I’ve been attending basketball games regularly for the first time this academic year. My older daughter is playing basketball – and really loving it! In fact, I just got back from a game tonight. (My daughter wasn’t playing – but we knew many of the girls who were.) It was one of those games where the teams are dramatically unmatched, and the team we were there to see won, 36-11. It made me hurt a little for the team who lost. Making any two sides that are competing relatively equal is what makes the experience fun and engaging for everyone. My older daughter also complains bitterly when teachers play trivia games and split the class unevenly. It’s just not fun.
So, because games are on my mind right now, I’m going back to Game On! this week and reviewing more games. While many of the games in this manual are card or trivia games, this one is a high motion, physical game.
Hot Potato: The Body Image Challenge
By the end of the session, participants will be able to
- State one fact about body image.
- List one personal quality or ability that could positively impact one’s body image.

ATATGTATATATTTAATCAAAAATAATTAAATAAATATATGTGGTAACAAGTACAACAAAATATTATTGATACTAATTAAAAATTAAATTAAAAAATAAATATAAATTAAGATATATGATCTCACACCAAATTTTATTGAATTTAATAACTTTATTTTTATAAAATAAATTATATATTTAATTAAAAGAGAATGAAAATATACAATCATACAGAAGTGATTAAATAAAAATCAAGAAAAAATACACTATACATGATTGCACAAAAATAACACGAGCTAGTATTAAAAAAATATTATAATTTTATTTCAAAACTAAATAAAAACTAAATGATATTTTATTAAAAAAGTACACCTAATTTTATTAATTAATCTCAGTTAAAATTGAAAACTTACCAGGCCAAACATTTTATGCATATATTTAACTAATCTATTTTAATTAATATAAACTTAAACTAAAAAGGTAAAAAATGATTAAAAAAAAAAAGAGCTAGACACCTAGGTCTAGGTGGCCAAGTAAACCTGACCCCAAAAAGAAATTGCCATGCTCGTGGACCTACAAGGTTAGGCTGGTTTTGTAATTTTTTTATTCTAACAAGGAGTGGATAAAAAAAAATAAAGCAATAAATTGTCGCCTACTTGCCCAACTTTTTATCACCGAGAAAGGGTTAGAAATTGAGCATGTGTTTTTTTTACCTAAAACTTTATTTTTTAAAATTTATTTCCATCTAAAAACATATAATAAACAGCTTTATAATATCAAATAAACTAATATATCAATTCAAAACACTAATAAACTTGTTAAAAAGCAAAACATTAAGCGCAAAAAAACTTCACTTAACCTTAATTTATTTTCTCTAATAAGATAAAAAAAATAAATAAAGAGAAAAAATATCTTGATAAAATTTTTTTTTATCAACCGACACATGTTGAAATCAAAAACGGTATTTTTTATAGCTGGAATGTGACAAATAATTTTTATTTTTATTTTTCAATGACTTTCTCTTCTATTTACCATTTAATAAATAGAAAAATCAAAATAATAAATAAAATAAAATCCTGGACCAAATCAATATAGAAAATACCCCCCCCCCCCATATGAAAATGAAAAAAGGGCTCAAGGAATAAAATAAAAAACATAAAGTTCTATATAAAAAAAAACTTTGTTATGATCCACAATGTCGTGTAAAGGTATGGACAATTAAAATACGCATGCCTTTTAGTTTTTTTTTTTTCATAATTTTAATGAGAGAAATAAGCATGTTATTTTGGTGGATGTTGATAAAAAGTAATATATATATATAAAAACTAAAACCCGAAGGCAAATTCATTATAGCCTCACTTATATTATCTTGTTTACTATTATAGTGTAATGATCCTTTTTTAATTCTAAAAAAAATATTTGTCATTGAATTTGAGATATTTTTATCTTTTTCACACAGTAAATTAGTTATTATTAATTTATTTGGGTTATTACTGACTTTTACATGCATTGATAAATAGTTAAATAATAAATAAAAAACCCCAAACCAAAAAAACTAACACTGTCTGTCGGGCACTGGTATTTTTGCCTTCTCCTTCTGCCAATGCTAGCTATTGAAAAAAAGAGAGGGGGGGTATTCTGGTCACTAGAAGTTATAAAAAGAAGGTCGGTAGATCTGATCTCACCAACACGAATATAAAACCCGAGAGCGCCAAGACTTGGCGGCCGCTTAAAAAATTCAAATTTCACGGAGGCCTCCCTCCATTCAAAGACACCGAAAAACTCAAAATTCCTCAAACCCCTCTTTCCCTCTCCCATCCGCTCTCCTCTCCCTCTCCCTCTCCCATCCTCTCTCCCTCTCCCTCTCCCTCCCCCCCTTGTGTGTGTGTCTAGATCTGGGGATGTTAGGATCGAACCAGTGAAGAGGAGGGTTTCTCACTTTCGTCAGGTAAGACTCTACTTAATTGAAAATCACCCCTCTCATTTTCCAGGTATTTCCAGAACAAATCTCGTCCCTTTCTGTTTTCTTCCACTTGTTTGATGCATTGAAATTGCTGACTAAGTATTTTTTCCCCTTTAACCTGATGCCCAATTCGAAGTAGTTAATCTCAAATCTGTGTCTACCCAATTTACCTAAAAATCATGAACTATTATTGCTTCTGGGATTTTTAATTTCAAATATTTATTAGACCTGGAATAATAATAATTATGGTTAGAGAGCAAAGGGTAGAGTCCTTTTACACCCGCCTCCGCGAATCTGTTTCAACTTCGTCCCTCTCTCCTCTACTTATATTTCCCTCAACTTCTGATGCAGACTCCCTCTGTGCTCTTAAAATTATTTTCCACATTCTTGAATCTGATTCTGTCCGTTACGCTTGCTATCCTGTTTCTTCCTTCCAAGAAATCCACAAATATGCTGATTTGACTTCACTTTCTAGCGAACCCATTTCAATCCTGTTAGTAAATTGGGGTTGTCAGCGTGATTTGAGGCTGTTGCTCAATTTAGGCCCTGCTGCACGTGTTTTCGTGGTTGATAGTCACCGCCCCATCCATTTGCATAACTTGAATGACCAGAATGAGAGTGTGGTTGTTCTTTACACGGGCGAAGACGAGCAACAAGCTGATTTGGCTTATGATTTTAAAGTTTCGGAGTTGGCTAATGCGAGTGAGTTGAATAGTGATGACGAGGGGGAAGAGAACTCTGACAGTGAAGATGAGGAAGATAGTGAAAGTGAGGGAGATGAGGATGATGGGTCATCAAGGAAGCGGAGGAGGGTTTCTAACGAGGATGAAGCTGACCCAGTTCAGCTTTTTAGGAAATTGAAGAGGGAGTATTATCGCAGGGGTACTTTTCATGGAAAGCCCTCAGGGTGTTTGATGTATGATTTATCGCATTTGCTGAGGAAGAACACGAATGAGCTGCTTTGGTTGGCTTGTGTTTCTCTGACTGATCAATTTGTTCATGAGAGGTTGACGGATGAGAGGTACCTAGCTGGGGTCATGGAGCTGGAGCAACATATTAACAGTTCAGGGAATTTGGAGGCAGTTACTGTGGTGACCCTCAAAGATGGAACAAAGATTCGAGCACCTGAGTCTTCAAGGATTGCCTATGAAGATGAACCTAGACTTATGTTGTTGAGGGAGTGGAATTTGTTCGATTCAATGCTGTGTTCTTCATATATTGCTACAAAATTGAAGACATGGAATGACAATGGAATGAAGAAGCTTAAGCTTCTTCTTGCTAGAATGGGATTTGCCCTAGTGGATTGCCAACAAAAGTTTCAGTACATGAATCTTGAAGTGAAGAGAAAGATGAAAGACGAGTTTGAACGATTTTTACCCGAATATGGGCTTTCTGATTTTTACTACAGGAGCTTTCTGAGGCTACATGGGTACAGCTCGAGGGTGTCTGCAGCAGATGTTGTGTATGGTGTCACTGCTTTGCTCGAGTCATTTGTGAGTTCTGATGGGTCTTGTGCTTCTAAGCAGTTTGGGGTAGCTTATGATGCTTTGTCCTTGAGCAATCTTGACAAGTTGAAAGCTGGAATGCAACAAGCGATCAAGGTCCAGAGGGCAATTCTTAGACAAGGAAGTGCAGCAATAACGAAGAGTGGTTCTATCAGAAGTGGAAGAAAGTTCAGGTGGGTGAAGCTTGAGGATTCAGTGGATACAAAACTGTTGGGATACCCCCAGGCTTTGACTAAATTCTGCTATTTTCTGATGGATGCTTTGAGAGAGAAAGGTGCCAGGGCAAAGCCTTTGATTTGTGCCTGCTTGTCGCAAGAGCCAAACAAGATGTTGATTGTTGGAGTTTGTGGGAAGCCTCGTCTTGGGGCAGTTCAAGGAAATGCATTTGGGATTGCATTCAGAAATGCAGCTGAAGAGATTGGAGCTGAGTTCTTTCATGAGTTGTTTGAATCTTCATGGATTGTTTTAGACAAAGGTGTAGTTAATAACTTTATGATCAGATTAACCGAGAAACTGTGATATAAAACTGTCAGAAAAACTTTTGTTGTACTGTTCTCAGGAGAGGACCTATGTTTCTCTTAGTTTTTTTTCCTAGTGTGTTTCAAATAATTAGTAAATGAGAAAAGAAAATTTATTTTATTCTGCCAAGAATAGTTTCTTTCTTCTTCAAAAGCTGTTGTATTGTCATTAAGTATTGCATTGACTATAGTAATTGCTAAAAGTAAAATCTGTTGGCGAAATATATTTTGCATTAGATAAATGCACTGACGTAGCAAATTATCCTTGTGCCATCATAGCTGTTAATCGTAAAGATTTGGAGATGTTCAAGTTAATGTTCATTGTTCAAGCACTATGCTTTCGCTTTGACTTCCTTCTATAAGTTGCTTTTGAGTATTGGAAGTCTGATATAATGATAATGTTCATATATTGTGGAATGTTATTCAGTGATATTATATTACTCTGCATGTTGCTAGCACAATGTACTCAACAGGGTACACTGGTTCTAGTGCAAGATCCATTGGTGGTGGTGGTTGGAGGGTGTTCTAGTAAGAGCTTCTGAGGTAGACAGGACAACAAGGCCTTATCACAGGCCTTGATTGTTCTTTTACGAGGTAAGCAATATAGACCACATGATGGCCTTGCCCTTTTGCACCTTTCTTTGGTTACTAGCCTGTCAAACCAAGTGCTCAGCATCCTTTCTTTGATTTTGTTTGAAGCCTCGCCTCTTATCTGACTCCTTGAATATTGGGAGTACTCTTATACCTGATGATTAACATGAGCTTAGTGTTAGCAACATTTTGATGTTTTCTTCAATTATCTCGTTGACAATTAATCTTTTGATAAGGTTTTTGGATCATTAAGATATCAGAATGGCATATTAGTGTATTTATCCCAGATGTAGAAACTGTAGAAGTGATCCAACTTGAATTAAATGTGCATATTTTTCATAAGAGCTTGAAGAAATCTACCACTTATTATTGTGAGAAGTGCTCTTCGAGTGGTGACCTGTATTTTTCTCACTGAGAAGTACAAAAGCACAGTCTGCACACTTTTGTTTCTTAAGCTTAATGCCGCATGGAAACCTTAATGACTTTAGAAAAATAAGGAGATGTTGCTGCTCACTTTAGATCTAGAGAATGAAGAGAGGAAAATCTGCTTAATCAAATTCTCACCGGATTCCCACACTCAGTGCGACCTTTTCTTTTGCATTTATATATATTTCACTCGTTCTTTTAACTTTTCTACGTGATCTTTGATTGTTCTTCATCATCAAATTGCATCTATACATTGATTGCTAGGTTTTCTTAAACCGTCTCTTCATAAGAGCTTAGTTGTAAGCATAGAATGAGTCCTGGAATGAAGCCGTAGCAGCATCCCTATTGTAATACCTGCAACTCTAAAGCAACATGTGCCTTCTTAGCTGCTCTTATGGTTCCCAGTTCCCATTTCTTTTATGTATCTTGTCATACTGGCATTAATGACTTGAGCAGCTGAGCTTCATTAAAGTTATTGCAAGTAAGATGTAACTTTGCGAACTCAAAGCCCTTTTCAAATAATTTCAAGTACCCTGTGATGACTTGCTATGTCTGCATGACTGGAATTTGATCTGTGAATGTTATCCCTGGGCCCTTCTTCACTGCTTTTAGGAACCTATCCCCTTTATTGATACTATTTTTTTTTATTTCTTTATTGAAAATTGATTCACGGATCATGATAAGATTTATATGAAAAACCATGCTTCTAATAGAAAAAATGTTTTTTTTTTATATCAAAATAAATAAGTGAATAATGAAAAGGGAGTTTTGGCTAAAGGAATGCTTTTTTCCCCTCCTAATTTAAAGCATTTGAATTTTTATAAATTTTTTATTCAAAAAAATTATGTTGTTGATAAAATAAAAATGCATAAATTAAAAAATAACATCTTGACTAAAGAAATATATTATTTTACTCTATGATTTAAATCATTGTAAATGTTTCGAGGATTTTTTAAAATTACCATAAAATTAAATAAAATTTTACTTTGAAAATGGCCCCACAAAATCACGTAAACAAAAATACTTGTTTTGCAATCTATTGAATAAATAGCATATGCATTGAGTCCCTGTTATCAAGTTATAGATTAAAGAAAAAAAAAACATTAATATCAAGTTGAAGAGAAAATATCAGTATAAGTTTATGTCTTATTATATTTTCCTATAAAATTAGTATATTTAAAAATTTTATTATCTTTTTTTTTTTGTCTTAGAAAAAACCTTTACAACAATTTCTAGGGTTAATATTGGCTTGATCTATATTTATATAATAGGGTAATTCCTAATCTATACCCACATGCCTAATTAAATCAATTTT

According to the U.S. Office on Women’s Health, “developing a positive body image is crucial to a person’s happiness and wellness.” However, external pressures such as friends, family and the media can negatively impact one’s body image. Understanding the facts and developing new ways to think about one’s body and self-worth can help address a negative body image. In Hot Potato, participants will review some key facts about body image and list one positive thing about themselves in order to develop new ways of thinking about their body.
Now, I’m not sure how many of you have actually played the game Hot Potato, or of that subset how many of played with an actual potato. Or whether the potato in question was, in fact, hot or raw, cold or cooked. But as a veteran of an actual game of Hot Potato with one raw, room temperature potato, I can say that it was a terrible idea. Potatoes are HARD. Or, if they’re cooked, they’re mush. The shrieks of hilarity at playing the game with an actual potato quickly turned to shrieks of pain as the potato started to hit children’s bodies. And then the absurdity of the situation came home, even to a group of nine year olds, and it was hilarious again. No one wanted to catch the potato, so bits of it were all over the floor.
In any event, I wanted to warn you all that this game DOES NOT REQUIRE AN ACTUAL POTATO. And so it’s safe. Not to mention educational and engaging! A great approach to trivia, actually.